18 Diriyah Gate
For blending the past and future to create a one-of-a-kind tourist destination—and community
Just another glitzy mixed-use development project, this is not. Located on the outskirts of Saudi Arabia’s capital city of Riyadh, the SAR64 billion Diriyah Gate aims to create an innovative microcosm of the kingdom itself—blending 300 years of culture and heritage with high-end retail, residential living and education experiences for a destination that’s distinctly Saudi.
“Diriyah is a significant celebration of Saudi Arabia’s history and culture,” says Mohamed Saad, acting president of Diriyah Gate Development Authority (DGDA). “It represents the birthplace of our country, encompassing the heritage and traditions that strengthen our identity.”
Combining traditional Najdi architectural typology—rooftop terraces, decorated doors, large courtyards—and new urbanism, the site is meant to showcase the destination’s past, present and future. The ambitious initiative also reinforces the country’s Vision 2030 strategy to grow and diversify the economy, in part through greater commerce and tourism. Expected to attract 30 million visitors annually, Diriyah Gate could pour an estimated SAR27 billion into the kingdom’s economy.
One major mission of the project: restore At-Turaif, a UNESCO World Heritage site that dates back to 1766 and served as the capital of the first Saudi state. The majestic complex of mud-brick palaces was also the ancestral home of the Al Saud family. Project plans call for new construction to surround the existing complex, placing it at the heart of the new development.
“We want to forge an emotional connection with our guests by faithfully rediscovering life in Diriyah as it was 300 years ago,” Saad says. “Visitors can experience guided pathways that authentically recreate life as it was centuries ago.”
At the same time, a bounty of museums, immersive cultural attractions, and restaurants and shops entice visitors to extend their trip (and open their wallets). “We want to develop a modern, world-class lifestyle destination,” Saad says.
And with that comes a deep focus on sustainability. DGDA built the development pedestrian-oriented to keep Diriyah a city rooted in the past, while also reducing the overall fuel emissions and carbon footprint of the development. In June, the first phase of DGDA’s master plan secured platinum LEED accreditation in recognition of the team’s efforts to incorporate sustainability into its planning, design, construction and operations. One example? The team used locally sourced materials, including traditionally made mud bricks and limestone from within Saudi Arabia.
It’s a wildly audacious project but DGDA and its subsidiary, DevCo, already cracked one major logistics conundrum last year: threading the project’s critical infrastructure through an existing urban community. DevCo worked with industrial and engineering company Nesma & Partners to set road control measures for the site, building out a network of tunnels, ramps and a major bridge deck to provide easy traffic access between Diriyah Gate zones and the capital’s motorway system. There was just the small matter of excavating 8 million cubic meters (283 million cubic feet) of rock and incorporating 60,000 metric tons of steel reinforcement.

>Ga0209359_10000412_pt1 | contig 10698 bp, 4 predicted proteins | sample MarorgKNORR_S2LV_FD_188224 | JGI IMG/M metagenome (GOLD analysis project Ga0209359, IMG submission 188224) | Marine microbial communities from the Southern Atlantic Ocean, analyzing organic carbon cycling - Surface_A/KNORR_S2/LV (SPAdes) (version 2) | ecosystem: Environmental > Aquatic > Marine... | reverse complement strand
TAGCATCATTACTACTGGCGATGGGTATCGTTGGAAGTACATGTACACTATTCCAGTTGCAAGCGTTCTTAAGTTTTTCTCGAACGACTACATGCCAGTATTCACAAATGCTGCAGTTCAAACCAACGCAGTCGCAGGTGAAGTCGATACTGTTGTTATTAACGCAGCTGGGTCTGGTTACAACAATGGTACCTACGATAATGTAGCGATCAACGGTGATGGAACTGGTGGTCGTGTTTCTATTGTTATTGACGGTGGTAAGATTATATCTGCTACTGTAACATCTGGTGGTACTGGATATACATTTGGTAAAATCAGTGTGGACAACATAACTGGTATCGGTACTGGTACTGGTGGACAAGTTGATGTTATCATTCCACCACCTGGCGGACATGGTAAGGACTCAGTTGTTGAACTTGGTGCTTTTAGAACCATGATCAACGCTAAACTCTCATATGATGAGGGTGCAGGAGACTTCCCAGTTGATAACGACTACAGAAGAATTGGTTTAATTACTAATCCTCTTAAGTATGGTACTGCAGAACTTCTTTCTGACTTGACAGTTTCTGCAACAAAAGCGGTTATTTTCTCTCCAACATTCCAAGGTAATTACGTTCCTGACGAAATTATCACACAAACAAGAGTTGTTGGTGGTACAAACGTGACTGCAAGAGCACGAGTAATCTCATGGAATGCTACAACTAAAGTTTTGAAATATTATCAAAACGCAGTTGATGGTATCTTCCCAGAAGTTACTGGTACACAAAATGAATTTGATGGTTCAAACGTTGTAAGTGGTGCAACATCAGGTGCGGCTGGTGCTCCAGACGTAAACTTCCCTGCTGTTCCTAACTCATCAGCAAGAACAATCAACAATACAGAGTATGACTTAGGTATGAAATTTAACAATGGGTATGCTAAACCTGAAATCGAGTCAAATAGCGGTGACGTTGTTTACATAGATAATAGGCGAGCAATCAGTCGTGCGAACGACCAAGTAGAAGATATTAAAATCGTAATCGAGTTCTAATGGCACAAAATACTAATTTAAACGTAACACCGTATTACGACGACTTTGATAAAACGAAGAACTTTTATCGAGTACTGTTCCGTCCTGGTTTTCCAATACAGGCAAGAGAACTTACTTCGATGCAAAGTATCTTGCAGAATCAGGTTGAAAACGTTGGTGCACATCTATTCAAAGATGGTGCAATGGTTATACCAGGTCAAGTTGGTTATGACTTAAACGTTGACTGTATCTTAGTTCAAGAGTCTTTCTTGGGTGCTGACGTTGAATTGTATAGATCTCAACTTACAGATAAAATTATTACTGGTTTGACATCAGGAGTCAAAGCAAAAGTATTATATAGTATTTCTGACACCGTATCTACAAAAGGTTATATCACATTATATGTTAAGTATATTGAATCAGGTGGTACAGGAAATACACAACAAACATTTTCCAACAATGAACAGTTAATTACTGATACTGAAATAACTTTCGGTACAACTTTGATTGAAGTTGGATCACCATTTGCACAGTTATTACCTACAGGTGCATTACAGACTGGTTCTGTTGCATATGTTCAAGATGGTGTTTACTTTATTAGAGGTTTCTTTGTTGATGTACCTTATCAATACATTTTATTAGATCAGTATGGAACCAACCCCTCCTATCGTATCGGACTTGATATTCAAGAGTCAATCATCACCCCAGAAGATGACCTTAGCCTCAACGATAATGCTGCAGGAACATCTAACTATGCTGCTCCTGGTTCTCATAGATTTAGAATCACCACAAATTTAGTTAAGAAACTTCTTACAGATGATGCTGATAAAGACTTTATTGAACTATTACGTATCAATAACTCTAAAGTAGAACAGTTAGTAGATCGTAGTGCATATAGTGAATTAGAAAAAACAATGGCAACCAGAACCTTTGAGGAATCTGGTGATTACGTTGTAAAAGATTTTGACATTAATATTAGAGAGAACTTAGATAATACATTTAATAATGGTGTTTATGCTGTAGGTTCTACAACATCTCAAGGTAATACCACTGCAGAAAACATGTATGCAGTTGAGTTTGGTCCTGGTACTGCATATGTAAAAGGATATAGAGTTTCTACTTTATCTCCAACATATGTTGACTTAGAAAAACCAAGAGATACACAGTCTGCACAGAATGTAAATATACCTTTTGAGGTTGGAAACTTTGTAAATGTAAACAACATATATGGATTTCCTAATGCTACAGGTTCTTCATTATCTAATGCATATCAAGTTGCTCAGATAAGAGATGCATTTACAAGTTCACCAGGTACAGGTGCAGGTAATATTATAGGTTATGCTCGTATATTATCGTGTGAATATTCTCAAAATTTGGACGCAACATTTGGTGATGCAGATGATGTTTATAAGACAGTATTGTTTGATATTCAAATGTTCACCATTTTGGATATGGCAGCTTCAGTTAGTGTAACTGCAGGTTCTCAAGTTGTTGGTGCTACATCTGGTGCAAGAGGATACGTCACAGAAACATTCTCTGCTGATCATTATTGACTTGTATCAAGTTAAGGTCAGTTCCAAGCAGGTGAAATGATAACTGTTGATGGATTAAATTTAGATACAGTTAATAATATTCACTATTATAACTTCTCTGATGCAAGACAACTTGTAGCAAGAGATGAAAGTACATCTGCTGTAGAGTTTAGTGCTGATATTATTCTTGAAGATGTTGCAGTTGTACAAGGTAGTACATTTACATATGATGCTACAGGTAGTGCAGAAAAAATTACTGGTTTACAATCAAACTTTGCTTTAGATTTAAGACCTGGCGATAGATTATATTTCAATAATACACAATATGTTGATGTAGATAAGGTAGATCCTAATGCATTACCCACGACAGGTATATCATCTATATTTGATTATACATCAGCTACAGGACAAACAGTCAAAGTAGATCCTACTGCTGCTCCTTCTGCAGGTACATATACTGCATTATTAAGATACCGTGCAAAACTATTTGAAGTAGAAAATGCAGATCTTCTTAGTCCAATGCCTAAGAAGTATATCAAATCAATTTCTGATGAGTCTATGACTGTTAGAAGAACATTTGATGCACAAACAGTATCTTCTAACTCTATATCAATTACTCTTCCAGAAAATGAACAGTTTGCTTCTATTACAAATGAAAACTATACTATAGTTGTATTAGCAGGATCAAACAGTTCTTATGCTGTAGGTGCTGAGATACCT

To maintain local support during construction, project leaders hosted public briefings so community members felt they were in the loop. The payoff for all that planning: The eight-lane highway was completed in just 63 days—without a single road closure required.
That focus on the community is a critical component as DGDA looks to extend the project’s long-term impact well beyond tourism. Government leaders see the so-called gigaproject as a way to “incubate an ecosystem of inspiration and empowerment,” promising improved employment and standard of living for its residents. The destination is expected to create 55,000 jobs, with a focus on upskilling women.
DGDA has also collaborated with the Ministry of Culture to create a new school called Diriyah Art Futures. Project leaders envision a platform for scientists, intellectuals, producers and investors to turn innovative ideas into digital works of art. The school, designed by Studio Schiattarella e Associati, will also open doors for next-gen digital creators through hackathons and educational coursework on topics like AI and machine learning. In addition, the site will house a museum, library and art gallery.
With the core commercial center not scheduled to open until 2024, Diriyah Gate still has many milestones to meet. But Saad envisions a massive ROI. “As one of the first gigaprojects in the kingdom to open its doors to visitors, Diriyah will soon become an iconic global point of reference,” he says. “It will pave the way for the kingdom to lead a world that roots itself in the past as it moves toward the future.”